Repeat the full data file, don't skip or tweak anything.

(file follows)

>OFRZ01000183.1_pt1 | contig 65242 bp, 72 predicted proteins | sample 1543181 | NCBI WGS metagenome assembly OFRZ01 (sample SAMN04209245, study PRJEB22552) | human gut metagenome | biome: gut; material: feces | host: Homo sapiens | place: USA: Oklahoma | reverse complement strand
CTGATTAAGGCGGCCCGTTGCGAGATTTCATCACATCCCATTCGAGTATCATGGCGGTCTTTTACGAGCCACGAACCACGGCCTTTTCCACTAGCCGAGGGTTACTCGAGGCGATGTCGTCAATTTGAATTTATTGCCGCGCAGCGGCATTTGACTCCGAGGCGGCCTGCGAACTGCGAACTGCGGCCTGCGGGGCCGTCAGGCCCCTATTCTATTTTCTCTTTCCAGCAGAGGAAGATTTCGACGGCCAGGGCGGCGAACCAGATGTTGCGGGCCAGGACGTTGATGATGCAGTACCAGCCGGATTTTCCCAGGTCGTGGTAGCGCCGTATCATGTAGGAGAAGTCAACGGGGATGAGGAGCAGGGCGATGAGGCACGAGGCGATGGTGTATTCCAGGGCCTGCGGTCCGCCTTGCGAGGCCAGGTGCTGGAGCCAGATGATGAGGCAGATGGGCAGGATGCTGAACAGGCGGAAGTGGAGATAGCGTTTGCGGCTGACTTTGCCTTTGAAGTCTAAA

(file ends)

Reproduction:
>OFRZ01000183.1_pt1 | contig 65242 bp, 72 predicted proteins | sample 1543181 | NCBI WGS metagenome assembly OFRZ01 (sample SAMN04209245, study PRJEB22552) | human gut metagenome | biome: gut; material: feces | host: Homo sapiens | place: USA: Oklahoma | reverse complement strand
CTGATTAAGGCGGCCCGTTGCGAGATTTCATCACATCCCATTCGAGTATCATGGCGGTCTTTTACGAGCCACGAACCACGGCCTTTTCCACTAGCCGAGGGTTACTCGAGGCGATGTCGTCAATTTGAATTTATTGCCGCGCAGCGGCATTTGACTCCGAGGCGGCCTGCGAACTGCGAACTGCGGCCTGCGGGGCCGTCAGGCCCCTATTCTATTTTCTCTTTCCAGCAGAGGAAGATTTCGACGGCCAGGGCGGCGAACCAGATGTTGCGGGCCAGGACGTTGATGATGCAGTACCAGCCGGATTTTCCCAGGTCGTGGTAGCGCCGTATCATGTAGGAGAAGTCAACGGGGATGAGGAGCAGGGCGATGAGGCACGAGGCGATGGTGTATTCCAGGGCCTGCGGTCCGCCTTGCGAGGCCAGGTGCTGGAGCCAGATGATGAGGCAGATGGGCAGGATGCTGAACAGGCGGAAGTGGAGATAGCGTTTGCGGCTGACTTTGCCTTTGAAGTCTAAA